What is your favorite novel? Your favorite movie? Song? Play? What about your most loathed Disney antagonist? Or the television show that makes you laugh so hard you cry?
If you're like me, every one of those answers would require several minutes, if not days of deep thought. It's not that I can't compare Beloved and Light in August or Scar and Ursula, I just struggle settling on a single one. After all, how many books have you read? Probably less than the number of songs you've heard.
I heard an interesting statistic the other day: The average American spends eight hours a day reading, watching, or listening to stories. Whether it's watching the news when you get home from work, reading before you go to bed, or listening to your friend talk about the cute guy who glanced her way in math class earlier, stories define our every day lives.
So what if I asked you what you believe is the most important story of your lifetime? If you're religious you might answer the Bible or the Qur'an. If you're 14 you might answer Harry Potter. The possibilities are endless and there is no right answer. So why did I ask? Because I believe stories are at the heart of what it means to be human. From the cave paintings to Trajan's column to Hollywood, every society across time has had story at its center. After all, whatever religion you belong to has a story of creation or beginning. Whether God made man from dust or the Water Beetle brought mud from the depths of the ocean to form the lands as the Cherokee belief holds, humans and the earth are the great creation. By design, we are the inheritors of the world. Being created, however, does not define a human. The animals, plants, viruses, air, water and fire are creations as well. So what separates people? Stories hold the answer.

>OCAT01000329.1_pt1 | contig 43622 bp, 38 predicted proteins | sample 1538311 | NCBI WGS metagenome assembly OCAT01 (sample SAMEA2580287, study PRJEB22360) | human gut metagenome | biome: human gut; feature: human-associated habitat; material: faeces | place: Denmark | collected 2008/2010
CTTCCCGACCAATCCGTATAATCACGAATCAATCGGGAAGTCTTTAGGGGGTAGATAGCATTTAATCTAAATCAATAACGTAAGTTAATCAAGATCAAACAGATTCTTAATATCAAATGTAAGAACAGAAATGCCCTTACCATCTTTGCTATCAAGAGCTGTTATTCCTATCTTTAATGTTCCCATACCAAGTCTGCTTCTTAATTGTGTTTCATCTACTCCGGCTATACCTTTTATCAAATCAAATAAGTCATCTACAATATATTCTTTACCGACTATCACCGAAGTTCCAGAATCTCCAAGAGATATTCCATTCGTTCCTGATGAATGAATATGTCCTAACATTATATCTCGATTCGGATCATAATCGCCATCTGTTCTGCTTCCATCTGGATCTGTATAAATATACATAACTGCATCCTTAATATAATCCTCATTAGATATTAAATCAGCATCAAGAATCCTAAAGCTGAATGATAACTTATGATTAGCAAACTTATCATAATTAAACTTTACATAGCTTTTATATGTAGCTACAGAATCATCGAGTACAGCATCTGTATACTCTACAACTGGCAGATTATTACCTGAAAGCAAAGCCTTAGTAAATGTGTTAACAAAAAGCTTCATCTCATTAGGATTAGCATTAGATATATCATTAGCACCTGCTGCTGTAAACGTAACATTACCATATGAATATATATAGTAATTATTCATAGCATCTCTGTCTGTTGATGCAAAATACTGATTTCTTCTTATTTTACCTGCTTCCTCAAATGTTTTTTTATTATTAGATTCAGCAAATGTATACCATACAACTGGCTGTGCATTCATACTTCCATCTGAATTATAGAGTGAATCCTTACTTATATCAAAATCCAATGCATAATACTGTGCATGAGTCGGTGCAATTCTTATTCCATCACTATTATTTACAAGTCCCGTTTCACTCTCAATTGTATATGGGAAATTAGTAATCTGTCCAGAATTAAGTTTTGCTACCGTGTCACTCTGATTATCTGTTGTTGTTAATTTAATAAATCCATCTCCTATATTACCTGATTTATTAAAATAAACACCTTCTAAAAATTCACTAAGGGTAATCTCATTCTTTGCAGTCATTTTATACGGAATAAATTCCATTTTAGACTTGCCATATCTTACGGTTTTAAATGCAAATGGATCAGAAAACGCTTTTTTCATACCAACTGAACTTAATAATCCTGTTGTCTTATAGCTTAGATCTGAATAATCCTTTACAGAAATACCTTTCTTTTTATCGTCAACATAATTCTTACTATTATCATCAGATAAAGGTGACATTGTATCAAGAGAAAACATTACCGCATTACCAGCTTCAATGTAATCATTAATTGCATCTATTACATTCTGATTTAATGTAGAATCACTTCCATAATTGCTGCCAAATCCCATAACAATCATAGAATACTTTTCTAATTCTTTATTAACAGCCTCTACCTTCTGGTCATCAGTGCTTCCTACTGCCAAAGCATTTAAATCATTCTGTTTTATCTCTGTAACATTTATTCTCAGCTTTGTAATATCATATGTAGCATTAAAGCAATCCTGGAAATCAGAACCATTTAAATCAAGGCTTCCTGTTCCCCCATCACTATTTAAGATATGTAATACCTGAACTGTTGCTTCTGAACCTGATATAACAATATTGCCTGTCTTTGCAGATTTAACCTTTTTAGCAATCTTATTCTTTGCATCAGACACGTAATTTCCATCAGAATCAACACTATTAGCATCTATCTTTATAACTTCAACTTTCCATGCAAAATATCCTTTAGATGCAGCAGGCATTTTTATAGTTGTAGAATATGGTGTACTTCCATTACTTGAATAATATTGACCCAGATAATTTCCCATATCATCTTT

On the most basic level, in order for a story to be shared, somebody must record it. Today we pay ten dollars to go to a movie, twenty for a book, and a few hundred for a television, all to get our fix of stories. But who created those stories? Along the way there was a filmmaker, an author, an engineer, each a component of the ultimate story. For that is what people are. We are the created, but we are also the creators. For every person there is a Narnia. For every planet a Yoknapatawpha County. For every star a Hundred-Acre Wood. You've told your story to friends and strangers, and you've heard the stories of thousands.
It is a story that defines who we are. Yours, mine, and every one we have heard that changes us in some way. We are the creators and the created. The talkers and the listeners. The actors and the audience. So read a book, or write a poem, or catch up on the news, and celebrate being human.